Tom Willey and I went along to the Expo at the Wolfe Rd facility last week. It was very crowded, maybe 400 people in a space which'd have been comfortable for 250. Lots of enthusiastic young companies, and a few people with more experience.
Having watched 20 or so of the 32 presenting companies, here are notes.
Zeromail reminded me of Microsoft Outlook, about 3 versions back, before it was completely overtaken by featuritis. http://zeromail.com
MediaFunnel is a 'dashboard' for enterprises who need to manage a social media presence over many properties. Use it to find what is being said about the brand, as well as to coordinate a public presence. http://mediafunnel.com
Realglobe Inc run a cloud hosting service called C4SA in Japan - they aim to sell it in the US too. http://www.realglobe.jp
Narvalous is building a social game - avatars, 3D and all.
Carbon Lighthouse will take on energy management for your buildings to save you money and emit less carbon. This would make more sense in geographies with a functioning carbon tax regime. http://www.carbonlighthouse.com
eThor (not a useful name) has built software to connect mobile end systems to retailer's Point Of Sale systems - the example was food orders, but it's broader than that. http://ethorlink.com
Mobilitas SpA have built a platform for designing location-based mobile games - from Santiago, Chile
Snackr is open source code to create an alternative display for things in your RSS feed. I have all I can do to get through the updates for 400+ items in my feed, without having random items from it scrolling on my desktop. Wonder what they are really building ? http://snackr.net
Summary - some real products, lots of things which have been done before, many things which hadn't settled on a revenue model. Glad I wasn't judging, though there was a list of 70 companies, investors and big corporations, at least half of whom had actually sent someone to judge, from the look of the crowd at the front of the room.
Expanding on a comment from earlier in the week - the market for ideas is global.
So is the market for startups to implement ideas, and for people to work for those startups.
This was a response to a post on the Picklive (UK Fantasy Football) blog, describing Dave McClure's reaction to a question about language for a startup's description of itself. Tim Morgan suggests that UK companies shouldn't try to be Silicon Valley companies, but focus on doing something where they have a focus - by which he means an economic comparative advantage, I think.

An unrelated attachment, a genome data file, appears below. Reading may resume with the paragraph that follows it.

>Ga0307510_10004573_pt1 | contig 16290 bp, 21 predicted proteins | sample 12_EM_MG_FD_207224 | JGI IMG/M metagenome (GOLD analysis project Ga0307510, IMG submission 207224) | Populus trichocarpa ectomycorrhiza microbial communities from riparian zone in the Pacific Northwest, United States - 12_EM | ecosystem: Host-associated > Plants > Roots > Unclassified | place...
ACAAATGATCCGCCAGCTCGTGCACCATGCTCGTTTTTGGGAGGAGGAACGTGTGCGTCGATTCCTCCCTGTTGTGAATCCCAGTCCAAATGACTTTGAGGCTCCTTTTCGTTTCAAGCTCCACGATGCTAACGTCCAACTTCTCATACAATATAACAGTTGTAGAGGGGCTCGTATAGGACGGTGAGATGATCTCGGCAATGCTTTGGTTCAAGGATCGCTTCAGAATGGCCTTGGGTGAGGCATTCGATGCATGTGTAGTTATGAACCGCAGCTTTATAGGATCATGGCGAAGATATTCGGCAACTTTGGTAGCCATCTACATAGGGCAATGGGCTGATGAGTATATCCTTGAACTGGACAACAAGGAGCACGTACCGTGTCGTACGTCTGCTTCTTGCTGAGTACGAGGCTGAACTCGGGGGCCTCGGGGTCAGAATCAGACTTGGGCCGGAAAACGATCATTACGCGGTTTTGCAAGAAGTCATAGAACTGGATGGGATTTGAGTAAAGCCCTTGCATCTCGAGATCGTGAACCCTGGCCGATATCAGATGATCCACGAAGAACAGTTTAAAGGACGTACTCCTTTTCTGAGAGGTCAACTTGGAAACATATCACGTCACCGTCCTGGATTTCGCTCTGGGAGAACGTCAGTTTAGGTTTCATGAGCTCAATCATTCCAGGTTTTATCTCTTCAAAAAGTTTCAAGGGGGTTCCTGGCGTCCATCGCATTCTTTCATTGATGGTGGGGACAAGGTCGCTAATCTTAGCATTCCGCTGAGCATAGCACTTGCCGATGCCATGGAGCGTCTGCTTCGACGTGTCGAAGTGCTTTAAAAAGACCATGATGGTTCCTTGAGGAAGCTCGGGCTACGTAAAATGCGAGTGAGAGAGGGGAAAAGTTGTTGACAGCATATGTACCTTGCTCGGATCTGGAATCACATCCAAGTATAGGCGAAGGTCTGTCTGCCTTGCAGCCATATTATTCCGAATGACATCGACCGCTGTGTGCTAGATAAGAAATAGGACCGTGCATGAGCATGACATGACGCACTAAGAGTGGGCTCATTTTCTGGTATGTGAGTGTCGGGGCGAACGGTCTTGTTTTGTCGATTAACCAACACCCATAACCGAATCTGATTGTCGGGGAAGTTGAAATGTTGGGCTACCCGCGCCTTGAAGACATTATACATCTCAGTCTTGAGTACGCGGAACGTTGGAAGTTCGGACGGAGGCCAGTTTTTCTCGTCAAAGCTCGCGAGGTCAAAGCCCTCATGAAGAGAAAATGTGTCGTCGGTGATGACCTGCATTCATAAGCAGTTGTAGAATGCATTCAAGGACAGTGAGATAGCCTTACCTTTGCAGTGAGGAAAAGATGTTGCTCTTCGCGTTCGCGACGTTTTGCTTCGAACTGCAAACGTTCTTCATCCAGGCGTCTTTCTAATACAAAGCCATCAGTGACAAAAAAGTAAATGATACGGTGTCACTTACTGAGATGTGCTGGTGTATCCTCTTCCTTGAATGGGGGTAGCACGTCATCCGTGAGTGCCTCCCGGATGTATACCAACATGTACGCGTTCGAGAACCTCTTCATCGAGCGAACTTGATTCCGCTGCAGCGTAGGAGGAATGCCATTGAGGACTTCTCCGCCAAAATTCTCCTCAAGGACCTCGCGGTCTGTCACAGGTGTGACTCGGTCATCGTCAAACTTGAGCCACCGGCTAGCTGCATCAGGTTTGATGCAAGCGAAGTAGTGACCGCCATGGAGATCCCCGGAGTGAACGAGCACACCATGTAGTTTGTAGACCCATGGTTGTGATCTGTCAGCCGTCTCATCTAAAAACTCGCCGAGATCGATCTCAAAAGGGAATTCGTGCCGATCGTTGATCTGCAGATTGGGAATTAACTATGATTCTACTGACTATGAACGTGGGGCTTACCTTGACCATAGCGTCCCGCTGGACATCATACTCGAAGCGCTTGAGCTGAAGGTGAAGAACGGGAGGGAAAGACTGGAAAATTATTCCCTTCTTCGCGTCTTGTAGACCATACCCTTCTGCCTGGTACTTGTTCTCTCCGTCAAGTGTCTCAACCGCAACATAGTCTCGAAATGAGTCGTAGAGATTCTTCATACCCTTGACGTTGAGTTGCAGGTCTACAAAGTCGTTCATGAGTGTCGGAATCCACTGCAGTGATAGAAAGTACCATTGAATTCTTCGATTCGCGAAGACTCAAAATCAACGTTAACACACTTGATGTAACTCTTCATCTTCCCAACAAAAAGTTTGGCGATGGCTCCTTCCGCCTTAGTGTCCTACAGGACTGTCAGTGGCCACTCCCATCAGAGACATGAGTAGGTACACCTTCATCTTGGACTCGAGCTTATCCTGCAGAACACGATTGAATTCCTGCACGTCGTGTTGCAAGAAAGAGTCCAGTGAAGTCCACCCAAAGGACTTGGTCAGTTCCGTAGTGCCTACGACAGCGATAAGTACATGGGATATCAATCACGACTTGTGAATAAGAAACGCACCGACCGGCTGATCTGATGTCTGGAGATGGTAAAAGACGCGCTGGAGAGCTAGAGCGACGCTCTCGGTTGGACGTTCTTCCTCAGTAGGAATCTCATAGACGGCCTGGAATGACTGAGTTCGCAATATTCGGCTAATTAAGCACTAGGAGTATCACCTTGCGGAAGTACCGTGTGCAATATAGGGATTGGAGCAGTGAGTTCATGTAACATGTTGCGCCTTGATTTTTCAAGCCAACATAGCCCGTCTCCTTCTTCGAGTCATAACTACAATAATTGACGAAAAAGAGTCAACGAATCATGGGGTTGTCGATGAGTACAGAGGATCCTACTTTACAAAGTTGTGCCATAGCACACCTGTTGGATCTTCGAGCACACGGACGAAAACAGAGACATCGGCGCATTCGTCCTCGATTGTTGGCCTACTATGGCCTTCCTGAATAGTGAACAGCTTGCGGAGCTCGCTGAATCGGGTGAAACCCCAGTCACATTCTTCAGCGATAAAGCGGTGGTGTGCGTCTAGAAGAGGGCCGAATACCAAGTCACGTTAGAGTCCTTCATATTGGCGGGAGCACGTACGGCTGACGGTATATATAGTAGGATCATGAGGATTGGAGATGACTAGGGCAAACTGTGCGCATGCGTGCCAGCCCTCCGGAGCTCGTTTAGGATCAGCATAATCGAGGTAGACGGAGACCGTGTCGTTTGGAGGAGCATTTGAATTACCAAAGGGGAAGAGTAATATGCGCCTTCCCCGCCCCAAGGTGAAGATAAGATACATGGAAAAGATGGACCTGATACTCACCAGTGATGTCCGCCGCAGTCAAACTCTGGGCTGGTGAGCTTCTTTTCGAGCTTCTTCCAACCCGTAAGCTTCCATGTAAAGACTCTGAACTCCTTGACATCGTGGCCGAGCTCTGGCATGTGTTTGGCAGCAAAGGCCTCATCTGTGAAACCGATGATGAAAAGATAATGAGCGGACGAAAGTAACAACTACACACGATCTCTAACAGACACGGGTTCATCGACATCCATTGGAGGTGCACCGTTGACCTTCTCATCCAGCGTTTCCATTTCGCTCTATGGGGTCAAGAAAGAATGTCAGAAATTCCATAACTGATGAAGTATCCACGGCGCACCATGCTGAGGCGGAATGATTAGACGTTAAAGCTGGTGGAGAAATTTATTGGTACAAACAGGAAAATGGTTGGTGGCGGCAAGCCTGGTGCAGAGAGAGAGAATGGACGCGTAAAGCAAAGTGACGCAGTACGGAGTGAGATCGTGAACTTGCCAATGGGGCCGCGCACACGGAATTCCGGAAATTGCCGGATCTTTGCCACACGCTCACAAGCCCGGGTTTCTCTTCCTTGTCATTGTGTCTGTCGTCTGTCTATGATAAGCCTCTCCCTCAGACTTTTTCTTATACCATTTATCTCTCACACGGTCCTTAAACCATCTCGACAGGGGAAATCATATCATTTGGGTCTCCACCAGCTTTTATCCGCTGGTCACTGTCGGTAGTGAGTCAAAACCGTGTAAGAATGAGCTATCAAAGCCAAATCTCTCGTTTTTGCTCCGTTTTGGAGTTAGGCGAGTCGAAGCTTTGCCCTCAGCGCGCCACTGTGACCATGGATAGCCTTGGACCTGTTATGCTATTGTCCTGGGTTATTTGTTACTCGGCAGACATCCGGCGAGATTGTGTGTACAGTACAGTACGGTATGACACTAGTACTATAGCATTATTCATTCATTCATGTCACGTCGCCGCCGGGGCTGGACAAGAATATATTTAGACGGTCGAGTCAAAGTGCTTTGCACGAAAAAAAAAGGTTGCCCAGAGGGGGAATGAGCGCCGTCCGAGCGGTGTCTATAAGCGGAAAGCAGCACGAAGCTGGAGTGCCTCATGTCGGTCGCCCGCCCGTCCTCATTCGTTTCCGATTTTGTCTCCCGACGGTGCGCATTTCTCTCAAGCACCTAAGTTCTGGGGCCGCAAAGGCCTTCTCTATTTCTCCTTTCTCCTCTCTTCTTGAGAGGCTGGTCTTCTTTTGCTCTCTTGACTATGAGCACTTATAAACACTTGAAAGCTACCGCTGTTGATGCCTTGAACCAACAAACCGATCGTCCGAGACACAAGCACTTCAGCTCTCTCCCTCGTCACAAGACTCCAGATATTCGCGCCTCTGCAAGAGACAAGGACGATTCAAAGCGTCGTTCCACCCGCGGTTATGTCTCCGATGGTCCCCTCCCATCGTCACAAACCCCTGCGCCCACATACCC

Later he says that "the UK market is easily big enough for a startup to get traction and later become global."
This is certainly true for some things - particularly entertainment software. It may not be true for markets where there are very few UK based early adopters, or where the implementation of the idea requires actual hardware.
The UK market is comparatively small - the adjacent European market is fragmented by language/tax/law/currency.
The US market, and specifically Silicon Valley, has demonstrated success at selling technology into and buying from much bigger markets, including China and India (look at how many people from there, or with parents from those countries, live in the Valley). The Valley speaks (American) English, among other things. It's by far the easiest stepping stone to the global market. You don't have to move the whole company here - but having a sales and marketing presence here tightly coupled to the UK product management and developers will make scaling up and long term success much more likely.
The UK used to know how to do this, but has had much more success creating global scale financial services companies than it has had building big technology companies in the last couple of decades.
Too much tweeting, not enough blogging, recently. Here are the last few tweets from both my streams, with a little more background. Maybe each of these should go to Google+, and I may start to comment more there - when there's more to say than fits in the 140 character discipline imposed by Twitter, but not enough that I want to keep the words in my own space and track the analytics for them there. For me, LinkedIn and G+ compete for attention; Facebook is much more, though not completely, social than professional.
VCwatch is the twitter name I use for, literally, watching what Venture Capitalists are up to - turns out many other people are similarly interested. Other people starting or contemplating starting businesses, some people who service startups or VCs or both, and investors of all kinds are the followers.
Identity is a space in which I've been interested since spending some months corralling the different parts of Cisco which were involved with it, back in 2003. It is used as a catch-all for the concepts of authorization and authentication - who can use which resources, and to what extent are they whom they claim to be. I've known Mike Volpi since he ran Business Development at Cisco, and have been watching his recent work at Index Ventures, and Index Seed, with interest.
500 Startups is a hybrid startup incubator and seed fund, located in Mountain View (which is the next town to Los Altos, closer to the San Francisco Bay) founded by Dave McClure. It runs Demo Days, where mentors and potential investors get to review a large number of short presentations from the current cycle of startups. Mathew Linley at VentureBeat writes a couple of sentences summary on 15 of them for Day 1 http://venturebeat.com/2011/08/16/500-startups-batch-1/ , and another 15 for Day 2 http://venturebeat.com/2011/08/16/500-startups-demo-day-2/